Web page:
Anyone stashing cash will have a harder time leveraging low interest rates to their advantage.

Although the Fed has no direct influence on deposit rates, those tend to be correlated to changes in the target federal funds rate, and, as a result, savers are earning next to nothing on their cash.

Since March 2020 when the Fed cut its benchmark rate to near zero, the average online savings account yield has fallen from 1.75% to 0.45%, according to founder Ken Tumin.

At some of the largest retail banks, the average savings account rate is even lower, down to a mere 0.06%, or less.

“In addition to Fed policy, the record level of deposits at banks along with weak loan demand has contributed to record-low deposit rates,” Tumin said. “This will likely be a headwind on deposit rates even after the Fed begins to raise its benchmark rate,” he added.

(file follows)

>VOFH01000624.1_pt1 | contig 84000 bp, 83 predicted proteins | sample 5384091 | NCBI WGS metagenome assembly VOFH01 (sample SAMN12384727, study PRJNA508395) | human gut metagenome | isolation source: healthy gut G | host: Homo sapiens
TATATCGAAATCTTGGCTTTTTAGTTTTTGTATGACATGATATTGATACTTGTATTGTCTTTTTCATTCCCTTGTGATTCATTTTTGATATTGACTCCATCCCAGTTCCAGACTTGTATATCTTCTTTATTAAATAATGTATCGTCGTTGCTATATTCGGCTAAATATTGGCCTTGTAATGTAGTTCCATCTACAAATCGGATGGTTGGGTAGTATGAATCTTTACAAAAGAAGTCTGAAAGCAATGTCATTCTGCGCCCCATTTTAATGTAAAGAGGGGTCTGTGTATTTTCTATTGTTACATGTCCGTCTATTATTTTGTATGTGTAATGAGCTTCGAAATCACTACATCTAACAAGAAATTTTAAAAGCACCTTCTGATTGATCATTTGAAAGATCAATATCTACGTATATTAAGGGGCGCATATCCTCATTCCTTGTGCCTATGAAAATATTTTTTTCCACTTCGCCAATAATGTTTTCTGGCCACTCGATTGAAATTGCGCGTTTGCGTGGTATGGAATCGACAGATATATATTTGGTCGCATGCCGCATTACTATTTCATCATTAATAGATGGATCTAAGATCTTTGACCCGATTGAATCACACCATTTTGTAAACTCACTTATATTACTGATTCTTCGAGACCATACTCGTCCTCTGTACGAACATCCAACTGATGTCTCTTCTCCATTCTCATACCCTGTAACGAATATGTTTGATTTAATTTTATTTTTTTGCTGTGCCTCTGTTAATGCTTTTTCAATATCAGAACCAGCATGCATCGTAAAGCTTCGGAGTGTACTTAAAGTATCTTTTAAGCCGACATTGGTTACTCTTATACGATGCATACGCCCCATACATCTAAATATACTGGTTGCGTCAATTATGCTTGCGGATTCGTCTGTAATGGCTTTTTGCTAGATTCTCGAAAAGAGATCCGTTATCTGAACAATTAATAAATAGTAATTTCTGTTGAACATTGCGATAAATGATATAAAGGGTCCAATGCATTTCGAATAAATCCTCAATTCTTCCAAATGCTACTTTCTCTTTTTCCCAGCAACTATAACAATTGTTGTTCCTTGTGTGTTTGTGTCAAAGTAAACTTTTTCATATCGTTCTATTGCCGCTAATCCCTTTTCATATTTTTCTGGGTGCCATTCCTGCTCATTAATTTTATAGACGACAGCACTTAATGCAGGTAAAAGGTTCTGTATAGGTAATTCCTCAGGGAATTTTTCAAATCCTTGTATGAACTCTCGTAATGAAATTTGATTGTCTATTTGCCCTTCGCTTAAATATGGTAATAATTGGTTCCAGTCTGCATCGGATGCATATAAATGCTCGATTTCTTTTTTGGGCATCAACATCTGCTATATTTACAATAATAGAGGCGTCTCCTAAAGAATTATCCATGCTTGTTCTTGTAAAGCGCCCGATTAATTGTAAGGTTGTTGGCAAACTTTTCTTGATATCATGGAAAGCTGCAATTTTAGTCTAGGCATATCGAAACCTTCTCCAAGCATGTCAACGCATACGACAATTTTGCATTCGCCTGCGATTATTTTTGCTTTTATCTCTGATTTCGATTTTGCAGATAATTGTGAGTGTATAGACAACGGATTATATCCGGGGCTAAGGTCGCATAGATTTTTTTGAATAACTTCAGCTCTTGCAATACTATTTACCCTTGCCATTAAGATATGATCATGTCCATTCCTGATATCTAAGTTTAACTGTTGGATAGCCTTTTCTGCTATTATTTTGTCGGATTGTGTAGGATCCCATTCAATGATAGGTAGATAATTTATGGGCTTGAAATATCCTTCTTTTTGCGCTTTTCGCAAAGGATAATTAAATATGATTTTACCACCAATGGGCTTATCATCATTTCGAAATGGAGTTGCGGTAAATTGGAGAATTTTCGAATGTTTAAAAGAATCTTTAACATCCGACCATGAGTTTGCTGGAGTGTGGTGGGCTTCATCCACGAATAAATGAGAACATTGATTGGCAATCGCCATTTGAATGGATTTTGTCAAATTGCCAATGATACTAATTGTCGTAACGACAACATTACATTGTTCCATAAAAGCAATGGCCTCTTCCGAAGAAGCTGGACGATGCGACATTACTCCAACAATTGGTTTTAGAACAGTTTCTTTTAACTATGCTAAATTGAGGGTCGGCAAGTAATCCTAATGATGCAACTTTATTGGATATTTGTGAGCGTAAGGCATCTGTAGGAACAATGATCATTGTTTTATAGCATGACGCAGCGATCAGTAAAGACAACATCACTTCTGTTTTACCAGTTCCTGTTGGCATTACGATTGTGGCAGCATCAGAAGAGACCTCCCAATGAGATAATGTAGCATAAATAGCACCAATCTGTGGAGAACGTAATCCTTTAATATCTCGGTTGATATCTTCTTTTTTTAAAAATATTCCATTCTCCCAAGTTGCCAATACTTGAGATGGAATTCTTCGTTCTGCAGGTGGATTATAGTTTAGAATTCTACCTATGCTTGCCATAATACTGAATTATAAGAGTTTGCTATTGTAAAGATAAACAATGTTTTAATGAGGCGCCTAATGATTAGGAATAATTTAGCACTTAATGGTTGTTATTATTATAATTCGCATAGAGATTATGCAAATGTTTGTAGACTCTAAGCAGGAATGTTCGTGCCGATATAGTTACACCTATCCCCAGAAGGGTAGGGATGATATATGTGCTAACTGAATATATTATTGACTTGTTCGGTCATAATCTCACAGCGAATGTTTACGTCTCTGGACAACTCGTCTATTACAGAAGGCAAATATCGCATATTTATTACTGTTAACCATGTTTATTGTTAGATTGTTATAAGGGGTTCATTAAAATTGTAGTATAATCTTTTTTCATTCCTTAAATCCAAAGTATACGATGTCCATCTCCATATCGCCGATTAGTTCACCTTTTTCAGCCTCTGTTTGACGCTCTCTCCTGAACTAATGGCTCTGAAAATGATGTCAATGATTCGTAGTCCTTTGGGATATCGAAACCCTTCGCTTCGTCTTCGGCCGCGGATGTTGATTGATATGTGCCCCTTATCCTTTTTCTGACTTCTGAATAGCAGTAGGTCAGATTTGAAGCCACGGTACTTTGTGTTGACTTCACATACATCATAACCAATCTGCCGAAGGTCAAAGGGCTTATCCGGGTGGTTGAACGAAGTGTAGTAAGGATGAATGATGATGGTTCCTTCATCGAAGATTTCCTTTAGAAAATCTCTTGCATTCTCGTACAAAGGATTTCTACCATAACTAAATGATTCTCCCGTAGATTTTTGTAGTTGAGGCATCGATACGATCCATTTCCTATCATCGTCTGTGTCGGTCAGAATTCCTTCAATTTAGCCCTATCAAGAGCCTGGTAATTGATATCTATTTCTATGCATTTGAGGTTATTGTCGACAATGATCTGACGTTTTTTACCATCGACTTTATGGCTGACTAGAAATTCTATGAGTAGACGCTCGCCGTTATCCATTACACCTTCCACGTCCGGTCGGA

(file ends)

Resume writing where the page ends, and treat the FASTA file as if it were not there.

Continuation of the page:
When the inflation rate is higher than savings account rates, the money in savings loses purchasing power over time. 

Investors concerned about inflation eroding the value of their money may want to be more proactive when it comes to the fixed income portion of their portfolios.

One of the ways to do that is with Treasury inflation-protected securities. Stocks and mutual funds will also beat inflation over the long haul, but that will require taking on more risk — at a particularly precarious time, according to HYCM chief currency analyst Giles Coghlan.

While equity investments have increased in value over recent months as global indices hit unprecedented levels, that’s largely due to the support they have found in loose monetary policy, Coghlan noted.

Once the Fed signals an end to their easy monetary policy stance, “then equity markets will fall, which will affect those with holdings in this market.”

“Diversify across a range of investments that would fare well under different circumstances,” Columbia’s Ma advised. “Some protection is good,” she said, but don’t “put all the eggs in the basket of high inflation.”

Subscribe to CNBC on YouTube.